Although the company has been involved in undersea systems technology for around 50 years, the concept for this project is relatively new, he noted.

Northrop Grumman may expand its studies to other organisms, but shrimp and plankton will be its initial focus.

“For the purpose of validating the concept and understanding the feasibility of a system like this, … [using plankton and shrimp] is a sufficient starting point,” Boyle said.

The company will also use artificial intelligence and machine learning to perform feature extraction and analysis of data collected. (Source: glstrade.com/National Defense)

03 June 19. Raytheon Company (NYSE: RTN) and Infinity Technology Services, LLC, won a two-year Mentor Protégé program contract from the U.S. Air Force. Mentor Protégé programs help the Department of Defense diversify its supplier base by giving small businesses experience in high-demand disciplines with a mentor company. Raytheon will help ITS mature its cybersecurity design, testing, defense and verification capabilities.

“Encouraging small business is a good thing for the government as well as Raytheon, and ITS brings a unique understanding of the Air Force mission from several operational perspectives,” said Bill Sullivan, vice president of Raytheon’s Intelligence, Information and Services business. “Together, we are developing key technologies our customers need, and what we’ve learned on GPS OCX will be extremely valuable to everyone involved.”

GPS OCX is the enhanced ground control segment of a U.S. Air Force-led effort to modernize America’s GPS system. It has achieved the highest level of cybersecurity protections of any DoD space system to date.

“GPS OCX’s information assurance protections are industry leading, which is why this partnership is an incredible learning opportunity for our company,” said Hassan B. Campbell, president of ITS. “Cybersecurity is foundational to every DoD system, and the skills required to execute in this arena continue to evolve rapidly. We’re looking forward to improving our current capabilities to protect the systems we make and deliver to our military customers.”

03 June 19. UAVOS introduces new GCS. UAVOS has introduced a new Portable Ground Control Station (PGCS) 3, fully compatible with the UAVOS autopilot, the company announced on 29 May. In its baseline configuration, PGCS 3 comes with a military-grade rugged Getac X500 laptop. The system can integrate a variety of 15-inch laptop computer models. PGCS 3 is a detachable computer and a console with additional controls. Console joysticks, push-buttons and switches are industrial water-proofed units. The panel is equipped with a quick-release mechanism for docking the laptop. Designed to control and monitor UAS, the PGCS 3 also displays live video streaming from the UAS. A digital modem integrated into the UAVOS system provides UAS control without using an external antenna complex. UAVOS has also developed a switching and power supply board which allows the PGCS 3 to work from various power sources, as well as to charge the docked computer. (Source: Shephard)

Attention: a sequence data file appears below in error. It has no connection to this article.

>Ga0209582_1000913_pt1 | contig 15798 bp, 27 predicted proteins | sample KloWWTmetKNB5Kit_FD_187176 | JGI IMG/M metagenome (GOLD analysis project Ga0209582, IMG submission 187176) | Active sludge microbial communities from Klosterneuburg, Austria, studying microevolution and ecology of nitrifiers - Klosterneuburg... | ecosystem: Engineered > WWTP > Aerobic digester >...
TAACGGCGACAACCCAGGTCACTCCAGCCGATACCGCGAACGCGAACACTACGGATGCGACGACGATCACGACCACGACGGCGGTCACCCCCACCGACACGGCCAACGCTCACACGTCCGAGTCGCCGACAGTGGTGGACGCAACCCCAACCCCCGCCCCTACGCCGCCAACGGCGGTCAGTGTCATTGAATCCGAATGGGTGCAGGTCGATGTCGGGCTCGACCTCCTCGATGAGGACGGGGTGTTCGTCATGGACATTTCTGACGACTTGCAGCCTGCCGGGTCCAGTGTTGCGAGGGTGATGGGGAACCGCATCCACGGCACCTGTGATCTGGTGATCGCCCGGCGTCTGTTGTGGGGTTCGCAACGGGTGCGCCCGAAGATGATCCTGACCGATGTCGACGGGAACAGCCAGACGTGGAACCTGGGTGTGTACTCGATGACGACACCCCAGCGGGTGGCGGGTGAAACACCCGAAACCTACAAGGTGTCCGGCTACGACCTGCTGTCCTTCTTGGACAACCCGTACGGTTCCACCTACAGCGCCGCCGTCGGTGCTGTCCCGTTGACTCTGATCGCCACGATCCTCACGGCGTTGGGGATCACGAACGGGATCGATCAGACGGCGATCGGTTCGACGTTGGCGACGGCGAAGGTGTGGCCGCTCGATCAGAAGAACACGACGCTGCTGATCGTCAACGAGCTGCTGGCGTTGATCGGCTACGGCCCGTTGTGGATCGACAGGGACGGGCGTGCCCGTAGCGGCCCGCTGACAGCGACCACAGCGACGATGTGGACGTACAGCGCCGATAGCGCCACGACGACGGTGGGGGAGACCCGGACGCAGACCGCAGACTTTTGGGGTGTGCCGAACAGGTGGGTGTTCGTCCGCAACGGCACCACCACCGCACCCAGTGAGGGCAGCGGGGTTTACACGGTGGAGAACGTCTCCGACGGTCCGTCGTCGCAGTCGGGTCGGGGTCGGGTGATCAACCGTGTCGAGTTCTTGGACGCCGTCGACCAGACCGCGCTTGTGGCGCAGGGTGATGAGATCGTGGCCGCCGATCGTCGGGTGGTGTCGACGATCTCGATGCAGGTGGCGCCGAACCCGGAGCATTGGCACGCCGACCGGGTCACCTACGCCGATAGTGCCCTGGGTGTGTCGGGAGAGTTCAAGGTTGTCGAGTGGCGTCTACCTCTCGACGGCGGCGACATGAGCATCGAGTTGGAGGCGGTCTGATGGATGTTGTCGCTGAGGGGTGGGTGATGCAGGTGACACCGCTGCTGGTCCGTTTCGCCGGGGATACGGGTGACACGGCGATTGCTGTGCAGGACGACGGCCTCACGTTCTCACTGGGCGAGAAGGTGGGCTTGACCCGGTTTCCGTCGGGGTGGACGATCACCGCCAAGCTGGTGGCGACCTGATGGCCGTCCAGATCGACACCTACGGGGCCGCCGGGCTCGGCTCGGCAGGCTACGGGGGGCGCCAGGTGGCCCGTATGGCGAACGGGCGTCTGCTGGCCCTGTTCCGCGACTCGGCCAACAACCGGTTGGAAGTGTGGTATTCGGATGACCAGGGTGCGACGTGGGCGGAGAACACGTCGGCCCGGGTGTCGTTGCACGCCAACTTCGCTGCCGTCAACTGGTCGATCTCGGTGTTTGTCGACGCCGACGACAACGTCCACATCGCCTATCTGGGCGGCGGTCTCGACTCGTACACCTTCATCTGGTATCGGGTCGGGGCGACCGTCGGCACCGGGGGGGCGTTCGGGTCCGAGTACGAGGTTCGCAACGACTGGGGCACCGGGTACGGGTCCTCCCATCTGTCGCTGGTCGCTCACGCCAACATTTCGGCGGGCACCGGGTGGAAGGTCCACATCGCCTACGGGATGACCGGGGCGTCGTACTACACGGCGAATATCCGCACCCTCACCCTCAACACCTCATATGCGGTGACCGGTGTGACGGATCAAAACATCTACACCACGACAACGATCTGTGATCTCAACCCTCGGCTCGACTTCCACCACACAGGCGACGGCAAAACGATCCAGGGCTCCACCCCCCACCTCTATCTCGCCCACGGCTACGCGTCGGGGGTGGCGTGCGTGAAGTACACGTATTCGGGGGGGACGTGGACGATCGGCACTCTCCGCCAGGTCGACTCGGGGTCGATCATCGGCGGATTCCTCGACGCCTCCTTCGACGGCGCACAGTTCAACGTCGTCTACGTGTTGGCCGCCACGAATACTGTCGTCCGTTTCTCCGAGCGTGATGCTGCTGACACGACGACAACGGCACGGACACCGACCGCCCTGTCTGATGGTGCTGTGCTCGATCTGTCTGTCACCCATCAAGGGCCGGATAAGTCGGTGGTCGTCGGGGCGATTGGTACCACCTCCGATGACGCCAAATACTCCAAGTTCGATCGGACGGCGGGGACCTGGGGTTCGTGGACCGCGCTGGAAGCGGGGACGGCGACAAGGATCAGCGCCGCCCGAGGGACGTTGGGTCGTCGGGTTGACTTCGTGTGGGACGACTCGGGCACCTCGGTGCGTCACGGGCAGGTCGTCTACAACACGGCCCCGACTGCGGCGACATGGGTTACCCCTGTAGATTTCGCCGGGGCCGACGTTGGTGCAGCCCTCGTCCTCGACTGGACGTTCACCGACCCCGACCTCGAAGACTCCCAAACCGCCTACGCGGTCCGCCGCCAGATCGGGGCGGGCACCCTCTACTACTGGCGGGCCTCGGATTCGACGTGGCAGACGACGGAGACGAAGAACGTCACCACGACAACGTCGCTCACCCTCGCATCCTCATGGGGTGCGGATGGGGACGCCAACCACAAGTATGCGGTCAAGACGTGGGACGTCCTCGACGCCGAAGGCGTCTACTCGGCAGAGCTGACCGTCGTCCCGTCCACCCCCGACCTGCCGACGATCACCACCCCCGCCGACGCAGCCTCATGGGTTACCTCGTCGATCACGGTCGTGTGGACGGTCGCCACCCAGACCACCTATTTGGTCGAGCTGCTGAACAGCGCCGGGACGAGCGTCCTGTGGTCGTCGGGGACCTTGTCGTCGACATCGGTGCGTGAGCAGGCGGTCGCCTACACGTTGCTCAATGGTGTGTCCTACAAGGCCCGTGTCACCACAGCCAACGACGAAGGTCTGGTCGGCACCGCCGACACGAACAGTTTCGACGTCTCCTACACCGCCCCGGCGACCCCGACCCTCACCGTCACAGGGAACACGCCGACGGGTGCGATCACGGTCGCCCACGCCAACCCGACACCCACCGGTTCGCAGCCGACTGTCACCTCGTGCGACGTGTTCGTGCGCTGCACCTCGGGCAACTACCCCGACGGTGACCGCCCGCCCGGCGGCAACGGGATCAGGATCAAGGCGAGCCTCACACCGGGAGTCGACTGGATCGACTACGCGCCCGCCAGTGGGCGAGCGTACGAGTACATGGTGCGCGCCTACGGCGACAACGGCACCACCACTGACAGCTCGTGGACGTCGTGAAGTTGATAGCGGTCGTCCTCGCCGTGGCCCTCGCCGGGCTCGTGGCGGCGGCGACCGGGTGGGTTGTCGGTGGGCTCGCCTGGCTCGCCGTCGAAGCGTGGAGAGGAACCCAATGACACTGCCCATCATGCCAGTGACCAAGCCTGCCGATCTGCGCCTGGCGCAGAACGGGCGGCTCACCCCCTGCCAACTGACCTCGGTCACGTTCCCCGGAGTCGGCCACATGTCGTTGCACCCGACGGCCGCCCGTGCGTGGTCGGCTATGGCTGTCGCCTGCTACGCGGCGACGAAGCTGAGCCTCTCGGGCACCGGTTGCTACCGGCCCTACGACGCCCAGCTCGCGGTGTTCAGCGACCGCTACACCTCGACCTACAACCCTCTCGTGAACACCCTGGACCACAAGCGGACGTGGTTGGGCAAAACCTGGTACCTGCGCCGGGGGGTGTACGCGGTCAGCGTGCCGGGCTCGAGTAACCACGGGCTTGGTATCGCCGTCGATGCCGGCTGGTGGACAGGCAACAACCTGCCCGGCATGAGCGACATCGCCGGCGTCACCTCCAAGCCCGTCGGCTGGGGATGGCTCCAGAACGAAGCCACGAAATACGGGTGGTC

04 June 19. Evaluation of Remote ID at NUAIR. NUAIR (Northeast UAS Airspace Integration Research) in collaboration with ANRA Technologies conducted an operational assessment of ANRA’s UTM technology for broadcast and network based remote identification (RID) of unmanned aircraft systems (UAS) at the New York UAS Test Site located at Griffiss International Airport in Rome, NY.  On May 28-29, staff from NUAIR assessed ANRA’s first-of-its kind technology using draft industry standards for evaluating both broadcast and network based remote identification capabilities. Several drones were flown by NUAIR staff, with two carrying an unique Wi-Fi broadcast module provided by ANRA and Doodle Labs, to test RID broadcast capability. Overall, the event was deemed successful for being the first operational assessment of both broadcast and network capability.

Part of the assessment included multiple UAS Service Suppliers (USS)at the test site using ANRA’s UAS traffic management (UTM) software to manage drone operations while also serving as the network RID service and display provider. The display applications ingested broadcast RID data and/or interacted with a network RID display provider to present information to the end users.

The broadcasting drones transmitted RID advertisements continuously and a Display App on a smartphone used the smartphone’s technology to listen for the drone advertisements, extracted the RID data, and then displayed the live drone location on a map along with its historical path.